When Interstate 244 rammed through Tulsa’s Greenwood neighborhood in the 1970s, the community had already experienced the wrath of racism. In 1921, a white mob had unleashed horrific violence against the Black neighborhood, killing 300 people and destroying 35 acres of commercial and residential property. Then in the 1930s, redlining policies in Oklahoma’s highly segregated second-largest city had made it impossible for Black Tulsans to own property in the only part of town they could live.
By the late 1960s, the area was declared “blighted” and targeted for demolition in the name of “urban renewal.” Five decades after it had been wrecked, Greenwood was wrecked again.
The story of I-244 and its disastrous effects on a community is one that’s repeated across the country, as Black and brown neighborhoods were ravaged to make space for highways in the ’60s and ’70s. Now, many of those highways are nearing the end of their lifespans. A new report identifies 15 of the worst offenders and advocates for their removal, which would alleviate pollution, spur economic development, and dismantle a tool that has long been used to perpetuate racial segregation. An estimated 11.3 million people live within 500 feet of a major highway according to figures from 2010, and a disproportionate number of them are racial and ethnic minorities.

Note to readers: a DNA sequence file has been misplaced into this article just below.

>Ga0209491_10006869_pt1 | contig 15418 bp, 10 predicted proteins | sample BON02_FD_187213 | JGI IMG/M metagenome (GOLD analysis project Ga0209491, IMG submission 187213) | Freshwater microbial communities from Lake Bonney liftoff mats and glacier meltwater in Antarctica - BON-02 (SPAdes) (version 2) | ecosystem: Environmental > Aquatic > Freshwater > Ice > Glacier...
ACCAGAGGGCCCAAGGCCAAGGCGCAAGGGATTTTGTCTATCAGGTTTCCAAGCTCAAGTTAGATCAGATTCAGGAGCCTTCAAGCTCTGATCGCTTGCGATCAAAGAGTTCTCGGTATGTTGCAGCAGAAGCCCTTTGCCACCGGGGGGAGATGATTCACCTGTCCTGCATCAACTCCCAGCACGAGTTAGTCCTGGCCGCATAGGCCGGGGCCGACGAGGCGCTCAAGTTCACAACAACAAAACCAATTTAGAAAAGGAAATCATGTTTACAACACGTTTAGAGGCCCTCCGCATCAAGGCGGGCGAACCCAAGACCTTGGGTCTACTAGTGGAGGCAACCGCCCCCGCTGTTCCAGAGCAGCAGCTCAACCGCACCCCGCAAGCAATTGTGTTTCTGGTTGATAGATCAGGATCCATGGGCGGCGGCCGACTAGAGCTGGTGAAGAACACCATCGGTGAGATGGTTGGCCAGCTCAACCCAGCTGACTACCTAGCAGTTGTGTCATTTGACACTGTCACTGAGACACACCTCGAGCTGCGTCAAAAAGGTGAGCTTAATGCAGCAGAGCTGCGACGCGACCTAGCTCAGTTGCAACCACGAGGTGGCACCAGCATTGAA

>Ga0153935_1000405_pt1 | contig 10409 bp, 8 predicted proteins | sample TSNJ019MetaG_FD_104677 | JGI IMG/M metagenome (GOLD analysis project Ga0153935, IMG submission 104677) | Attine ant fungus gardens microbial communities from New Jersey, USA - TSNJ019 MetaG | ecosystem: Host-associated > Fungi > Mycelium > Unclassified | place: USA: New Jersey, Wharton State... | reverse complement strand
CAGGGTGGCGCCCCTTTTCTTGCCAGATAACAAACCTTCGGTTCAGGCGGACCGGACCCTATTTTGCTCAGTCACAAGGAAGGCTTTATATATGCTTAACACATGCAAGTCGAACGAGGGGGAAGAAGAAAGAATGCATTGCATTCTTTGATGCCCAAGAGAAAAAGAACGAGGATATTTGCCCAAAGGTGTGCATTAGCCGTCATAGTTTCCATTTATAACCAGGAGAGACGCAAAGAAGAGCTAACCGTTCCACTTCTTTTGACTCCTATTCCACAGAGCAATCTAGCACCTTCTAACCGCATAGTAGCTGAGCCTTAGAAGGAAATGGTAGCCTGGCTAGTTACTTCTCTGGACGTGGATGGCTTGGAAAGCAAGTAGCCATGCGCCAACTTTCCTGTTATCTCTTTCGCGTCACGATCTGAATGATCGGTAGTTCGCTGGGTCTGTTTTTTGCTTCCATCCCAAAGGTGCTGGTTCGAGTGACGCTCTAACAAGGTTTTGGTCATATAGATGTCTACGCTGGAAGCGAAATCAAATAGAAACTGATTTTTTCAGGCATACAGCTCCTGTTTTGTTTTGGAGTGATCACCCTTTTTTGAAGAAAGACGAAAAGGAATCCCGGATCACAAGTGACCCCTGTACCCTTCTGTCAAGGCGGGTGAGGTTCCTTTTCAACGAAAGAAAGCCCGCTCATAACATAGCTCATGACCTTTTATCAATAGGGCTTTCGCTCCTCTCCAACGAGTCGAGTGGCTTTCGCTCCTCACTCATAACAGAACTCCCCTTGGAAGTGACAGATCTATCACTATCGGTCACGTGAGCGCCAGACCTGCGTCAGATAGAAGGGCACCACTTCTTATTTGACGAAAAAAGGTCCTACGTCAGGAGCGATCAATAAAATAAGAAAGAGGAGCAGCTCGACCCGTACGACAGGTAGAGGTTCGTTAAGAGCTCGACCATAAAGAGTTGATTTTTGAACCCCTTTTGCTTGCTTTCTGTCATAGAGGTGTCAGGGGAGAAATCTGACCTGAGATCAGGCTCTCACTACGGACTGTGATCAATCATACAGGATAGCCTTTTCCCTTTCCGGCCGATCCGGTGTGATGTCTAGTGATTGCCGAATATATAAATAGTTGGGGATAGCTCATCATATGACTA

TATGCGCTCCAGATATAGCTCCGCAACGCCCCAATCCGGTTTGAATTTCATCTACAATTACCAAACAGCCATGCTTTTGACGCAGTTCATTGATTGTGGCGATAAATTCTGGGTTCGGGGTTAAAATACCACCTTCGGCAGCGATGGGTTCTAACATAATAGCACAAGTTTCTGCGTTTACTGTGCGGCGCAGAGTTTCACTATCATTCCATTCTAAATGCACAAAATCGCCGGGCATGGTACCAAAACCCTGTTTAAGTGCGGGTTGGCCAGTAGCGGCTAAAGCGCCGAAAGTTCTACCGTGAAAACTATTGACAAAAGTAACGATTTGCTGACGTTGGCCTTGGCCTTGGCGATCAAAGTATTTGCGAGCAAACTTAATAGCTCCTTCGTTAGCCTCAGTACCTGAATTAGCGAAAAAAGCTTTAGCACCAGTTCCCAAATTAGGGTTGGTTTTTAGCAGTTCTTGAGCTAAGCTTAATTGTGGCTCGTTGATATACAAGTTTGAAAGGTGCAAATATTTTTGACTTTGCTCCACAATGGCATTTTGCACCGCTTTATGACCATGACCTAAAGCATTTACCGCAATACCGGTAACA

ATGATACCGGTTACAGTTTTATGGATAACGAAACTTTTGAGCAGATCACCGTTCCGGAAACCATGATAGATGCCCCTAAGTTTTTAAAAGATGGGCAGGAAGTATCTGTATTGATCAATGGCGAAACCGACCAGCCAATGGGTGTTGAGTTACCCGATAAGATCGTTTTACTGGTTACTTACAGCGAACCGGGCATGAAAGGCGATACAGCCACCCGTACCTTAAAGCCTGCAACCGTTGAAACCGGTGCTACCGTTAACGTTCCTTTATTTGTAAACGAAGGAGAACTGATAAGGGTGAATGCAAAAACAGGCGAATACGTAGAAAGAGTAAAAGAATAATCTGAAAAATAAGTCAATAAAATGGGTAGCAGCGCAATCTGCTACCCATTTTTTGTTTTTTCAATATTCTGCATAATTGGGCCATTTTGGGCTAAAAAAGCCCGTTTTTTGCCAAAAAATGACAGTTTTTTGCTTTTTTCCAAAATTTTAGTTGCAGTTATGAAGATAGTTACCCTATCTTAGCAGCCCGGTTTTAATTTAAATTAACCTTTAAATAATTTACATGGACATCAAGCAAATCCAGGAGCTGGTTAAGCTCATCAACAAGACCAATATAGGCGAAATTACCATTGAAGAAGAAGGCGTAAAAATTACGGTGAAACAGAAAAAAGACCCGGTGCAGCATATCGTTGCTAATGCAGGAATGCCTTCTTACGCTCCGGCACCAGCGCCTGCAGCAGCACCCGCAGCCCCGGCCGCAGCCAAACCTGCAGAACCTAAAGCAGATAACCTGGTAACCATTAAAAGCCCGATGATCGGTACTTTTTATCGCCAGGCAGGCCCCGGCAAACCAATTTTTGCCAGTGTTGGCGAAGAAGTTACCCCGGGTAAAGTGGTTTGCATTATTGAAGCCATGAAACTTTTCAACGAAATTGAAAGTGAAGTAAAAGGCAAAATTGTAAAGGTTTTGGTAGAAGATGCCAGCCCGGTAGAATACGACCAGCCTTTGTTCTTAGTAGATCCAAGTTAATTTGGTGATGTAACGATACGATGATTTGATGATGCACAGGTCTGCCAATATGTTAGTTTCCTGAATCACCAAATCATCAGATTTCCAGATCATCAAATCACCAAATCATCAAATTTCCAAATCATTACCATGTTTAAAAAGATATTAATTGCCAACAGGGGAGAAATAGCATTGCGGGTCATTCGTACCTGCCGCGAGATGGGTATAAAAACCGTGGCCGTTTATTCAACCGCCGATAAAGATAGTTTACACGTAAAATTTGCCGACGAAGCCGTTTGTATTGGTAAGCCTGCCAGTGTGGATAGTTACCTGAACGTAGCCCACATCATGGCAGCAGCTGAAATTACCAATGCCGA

The Freeways Without Futures report was published by the Congress for the New Urbanism (CNU), an organization that advocates for walkable cities, and it comes in the midst of President Biden’s infrastructure plan rollout, which calls for a $20 billion fund to reconnect neighborhoods cut off by old transportation projects. Some of these, like I-10 in New Orleans and I-81 in Syracuse, New York, are included in the report.